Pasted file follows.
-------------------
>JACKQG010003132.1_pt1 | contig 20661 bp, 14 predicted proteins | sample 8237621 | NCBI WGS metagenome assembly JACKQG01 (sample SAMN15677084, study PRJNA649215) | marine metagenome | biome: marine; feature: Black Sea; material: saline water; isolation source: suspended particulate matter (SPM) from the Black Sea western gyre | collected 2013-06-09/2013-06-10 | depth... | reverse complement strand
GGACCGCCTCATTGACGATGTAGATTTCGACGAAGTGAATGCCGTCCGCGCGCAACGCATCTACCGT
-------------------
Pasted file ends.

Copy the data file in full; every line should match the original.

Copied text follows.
>JACKQG010003132.1_pt1 | contig 20661 bp, 14 predicted proteins | sample 8237621 | NCBI WGS metagenome assembly JACKQG01 (sample SAMN15677084, study PRJNA649215) | marine metagenome | biome: marine; feature: Black Sea; material: saline water; isolation source: suspended particulate matter (SPM) from the Black Sea western gyre | collected 2013-06-09/2013-06-10 | depth... | reverse complement strand
GGACCGCCTCATTGACGATGTAGATTTCGACGAAGTGAATGCCGTCCGCGCGCAACGCATCTACCGT